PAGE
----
IV. PATRIOTISM. The source of the tears He shed over Jerusalem arose, humanly speaking, in the heart of His mother.

(Stopford A. Brooke, M. A.)

I. In this one verse we are admitted to see the home life of Jesus. Home life is the God-appointed training ground of the human character; from the home life of childhood springs the maturity of manhood for good or for evil.


1. Let children and young people learn from the example of the Divine Child that home life, with all its little duties and trials, is the discipline which God has appointed as the best training for the duties and trials of a wider sphere.

2. Not infrequently when in youth the spiritual eye is opened to the things of God, and a desire is kindled after a higher life, there follows a restlessness which rebels against the irksomeness of the small details and daily duties of common life. At such a time it is well to remember that it was immediately after the Child Jesus had recognized more clearly the Divine mission to which He was summoned, that He went down to Nazareth and there lived in subjection to His earthly guardians, conscious that in so doing He was most truly "about His Father's business."

3. Let parents also learn, from the example of the Virgin Mother, to reverence the child-mind.

(Canon Vernon Hutton, M. A.)

The fact that Jesus loved Bible study did not keep Him from going with His parents when they called Him, or from obeying them so long as they had a right to His obedience. Duties never conflict. The wish to go to a prayer-meeting, or to a Sunday school, or to any other church service will not justify the neglect of any well-defined duty elsewhere. God approves of no devotion on the part of any servant of His which makes that servant less loving and considerate and faithful toward mother, sister, wife, or child.

(H. C. Trumbull.)

The only acts recorded of Christ's childhood are acts of obedience — to God His heavenly Father, and also to His earthly parents. He thus shows what the special duty of childhood and youth is; and teaches what the true order of obedience is, viz., that the foundation of obedience to man is to be laid in obedience to God; a lesson made more cogent by the particular circumstances of our Lord's relationship to Joseph, which was not one of natural, but of putative filiation; and therefore teaches the duty of obedience to parents, natural, civil, and ecclesiastical.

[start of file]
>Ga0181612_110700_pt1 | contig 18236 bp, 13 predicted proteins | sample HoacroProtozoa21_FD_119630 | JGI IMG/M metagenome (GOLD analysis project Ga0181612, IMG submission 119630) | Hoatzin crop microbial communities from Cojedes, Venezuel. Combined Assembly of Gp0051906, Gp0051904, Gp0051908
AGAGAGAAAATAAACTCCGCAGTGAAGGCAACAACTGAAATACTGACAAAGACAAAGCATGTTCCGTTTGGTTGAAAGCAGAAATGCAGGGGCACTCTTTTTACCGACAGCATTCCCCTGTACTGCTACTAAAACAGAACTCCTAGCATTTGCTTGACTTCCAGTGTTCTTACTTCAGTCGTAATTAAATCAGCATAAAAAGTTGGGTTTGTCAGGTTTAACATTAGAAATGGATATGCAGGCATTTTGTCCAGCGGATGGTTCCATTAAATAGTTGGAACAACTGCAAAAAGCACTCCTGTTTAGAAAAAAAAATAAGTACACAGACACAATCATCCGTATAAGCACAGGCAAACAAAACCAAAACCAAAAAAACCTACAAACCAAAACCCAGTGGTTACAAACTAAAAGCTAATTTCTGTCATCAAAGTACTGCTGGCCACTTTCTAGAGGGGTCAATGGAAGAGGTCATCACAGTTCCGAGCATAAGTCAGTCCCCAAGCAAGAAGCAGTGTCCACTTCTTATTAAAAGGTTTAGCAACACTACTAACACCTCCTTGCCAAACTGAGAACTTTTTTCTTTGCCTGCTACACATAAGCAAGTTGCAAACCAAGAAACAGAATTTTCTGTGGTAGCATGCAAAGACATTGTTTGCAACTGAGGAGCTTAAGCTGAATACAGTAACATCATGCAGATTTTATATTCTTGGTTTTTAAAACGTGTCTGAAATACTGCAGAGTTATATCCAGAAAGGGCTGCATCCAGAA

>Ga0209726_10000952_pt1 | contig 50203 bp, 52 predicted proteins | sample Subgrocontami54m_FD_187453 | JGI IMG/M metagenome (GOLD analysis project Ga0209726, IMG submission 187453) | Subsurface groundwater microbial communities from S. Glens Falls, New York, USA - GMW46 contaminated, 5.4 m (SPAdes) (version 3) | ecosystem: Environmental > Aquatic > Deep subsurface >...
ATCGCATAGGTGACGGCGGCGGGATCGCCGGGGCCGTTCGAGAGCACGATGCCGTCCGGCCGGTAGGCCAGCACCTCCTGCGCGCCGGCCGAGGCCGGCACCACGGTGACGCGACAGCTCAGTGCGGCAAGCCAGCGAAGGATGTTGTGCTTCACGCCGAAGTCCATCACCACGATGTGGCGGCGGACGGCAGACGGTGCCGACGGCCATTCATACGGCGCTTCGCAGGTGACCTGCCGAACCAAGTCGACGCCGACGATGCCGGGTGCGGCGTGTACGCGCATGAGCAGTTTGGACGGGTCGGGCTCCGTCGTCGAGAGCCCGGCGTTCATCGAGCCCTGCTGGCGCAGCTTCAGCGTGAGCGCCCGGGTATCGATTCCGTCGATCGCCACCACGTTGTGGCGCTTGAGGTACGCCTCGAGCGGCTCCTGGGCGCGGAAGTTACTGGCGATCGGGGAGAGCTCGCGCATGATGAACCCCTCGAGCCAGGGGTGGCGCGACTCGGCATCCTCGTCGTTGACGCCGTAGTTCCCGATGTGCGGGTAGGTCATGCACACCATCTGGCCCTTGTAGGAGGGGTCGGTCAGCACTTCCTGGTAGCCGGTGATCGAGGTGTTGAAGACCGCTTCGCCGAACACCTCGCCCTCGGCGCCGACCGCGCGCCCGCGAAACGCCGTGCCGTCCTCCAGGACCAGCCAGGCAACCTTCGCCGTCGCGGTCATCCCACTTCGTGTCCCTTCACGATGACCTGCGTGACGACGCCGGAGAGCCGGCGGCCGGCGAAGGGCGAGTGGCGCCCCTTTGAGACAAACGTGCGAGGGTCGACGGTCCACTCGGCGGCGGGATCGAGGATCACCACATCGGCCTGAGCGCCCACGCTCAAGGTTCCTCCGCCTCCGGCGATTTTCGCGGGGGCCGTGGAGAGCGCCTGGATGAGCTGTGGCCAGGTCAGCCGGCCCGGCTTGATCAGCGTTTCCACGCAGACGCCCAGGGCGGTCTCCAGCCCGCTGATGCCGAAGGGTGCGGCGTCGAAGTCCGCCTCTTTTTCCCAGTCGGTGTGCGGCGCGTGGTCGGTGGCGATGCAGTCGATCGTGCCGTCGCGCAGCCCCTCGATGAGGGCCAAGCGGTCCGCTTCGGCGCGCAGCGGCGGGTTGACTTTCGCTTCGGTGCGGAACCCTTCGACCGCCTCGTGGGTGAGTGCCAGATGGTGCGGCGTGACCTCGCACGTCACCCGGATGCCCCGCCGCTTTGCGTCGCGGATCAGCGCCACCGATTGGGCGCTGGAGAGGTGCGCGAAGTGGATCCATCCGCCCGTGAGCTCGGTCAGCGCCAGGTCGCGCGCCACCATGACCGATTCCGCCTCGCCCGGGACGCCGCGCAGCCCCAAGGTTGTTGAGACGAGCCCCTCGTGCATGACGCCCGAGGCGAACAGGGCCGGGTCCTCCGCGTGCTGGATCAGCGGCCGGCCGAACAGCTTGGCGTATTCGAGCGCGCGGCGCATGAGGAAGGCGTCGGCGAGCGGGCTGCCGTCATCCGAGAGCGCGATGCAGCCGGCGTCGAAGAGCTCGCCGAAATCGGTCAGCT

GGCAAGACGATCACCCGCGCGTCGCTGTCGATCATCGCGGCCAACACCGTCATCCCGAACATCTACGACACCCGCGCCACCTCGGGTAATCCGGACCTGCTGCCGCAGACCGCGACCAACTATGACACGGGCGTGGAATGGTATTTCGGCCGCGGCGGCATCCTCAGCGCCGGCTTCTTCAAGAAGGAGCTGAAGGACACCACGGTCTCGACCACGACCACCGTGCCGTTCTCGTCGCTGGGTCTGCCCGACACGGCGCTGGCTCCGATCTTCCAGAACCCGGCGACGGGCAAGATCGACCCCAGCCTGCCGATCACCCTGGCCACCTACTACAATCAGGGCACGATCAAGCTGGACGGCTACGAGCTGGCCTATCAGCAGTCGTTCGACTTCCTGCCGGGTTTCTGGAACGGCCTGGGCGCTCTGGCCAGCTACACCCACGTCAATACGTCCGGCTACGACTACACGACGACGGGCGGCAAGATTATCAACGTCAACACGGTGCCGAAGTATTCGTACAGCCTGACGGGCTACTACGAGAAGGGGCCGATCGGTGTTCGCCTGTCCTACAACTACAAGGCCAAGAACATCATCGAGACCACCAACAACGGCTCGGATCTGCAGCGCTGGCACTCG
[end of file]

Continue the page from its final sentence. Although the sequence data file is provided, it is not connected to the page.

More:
(Bishop Chris. Wordsworth.)

He was subject — He, the great God of heaven and earth, continually submitted Himself to His parents. In little things doubtless; for domestic life consists of little things; and submission could not otherwise have been shown. If they sent Him on a message to a neighbour, He the Great Sender of the apostles, delivered the message faithfully. If they bade Him sweep the house and search for a lost coin, He, "the wisdom of God," who seeks diligently for lost souls, did even as He was bade. If they taught Him joiner's work, and showed Him how to make a plough or a yoke for oxen, He, who lays on men an easy yoke and a light burden, learned cheerfully and gladly, and threw His mind into the trade. If they bade Him work in their little plot of garden ground, and train the creepers or water the flowers, He, the great Dresser of the vineyard of His Church, who rears souls by the Jews of His grace and the discipline of His providence, Look in hand the water-pot and the gardening tools.

(Dean Goulburn.)

A great love, inasmuch as He yielded this submission in our nature for our sakes; and we are freely welcome to all the benefits of it. A great lesson; for, if submission were the law of His life, how much more fitting is it that it should be the law of ours I Oh, that we may embrace the love I Oh, that we may learn the lesson! In doing both these things the Christian life consists.

(Dean Goulburn.)

The earthly call found Him, too. It was His duty, when found, to go with His parents, and He went. Ponder that. Hint of universal significance. Never trust a heavenly call which bids you neglect your obvious duties whilst they remain such. The things that lie near to your hand, round about you, are as much the Father's business as anything else. Don't think that being off to early, communion, and neglecting, . your children, and your husband and your housework, is doing your Father s business. Don't suppose that charity out of the house, and dancing attendance on the clergyman to the neglect of hearth and home, is your Father's business. Learn of the Saviour. When the home claim came He immediately left what, at the moment, was of absorbing interest to Him; He left the excitement of Jerusalem, the high pressure atmosphere of religious emotion — with its thrills of new knowledge and its vistas of new thought — and went quietly back eighty miles to the little rustic hamlet in the north, and the carpenter's shop at Nazareth. What divinity lies here I What Divine philosophy and Divine life, which is also a most human, a most simple, a most homely life.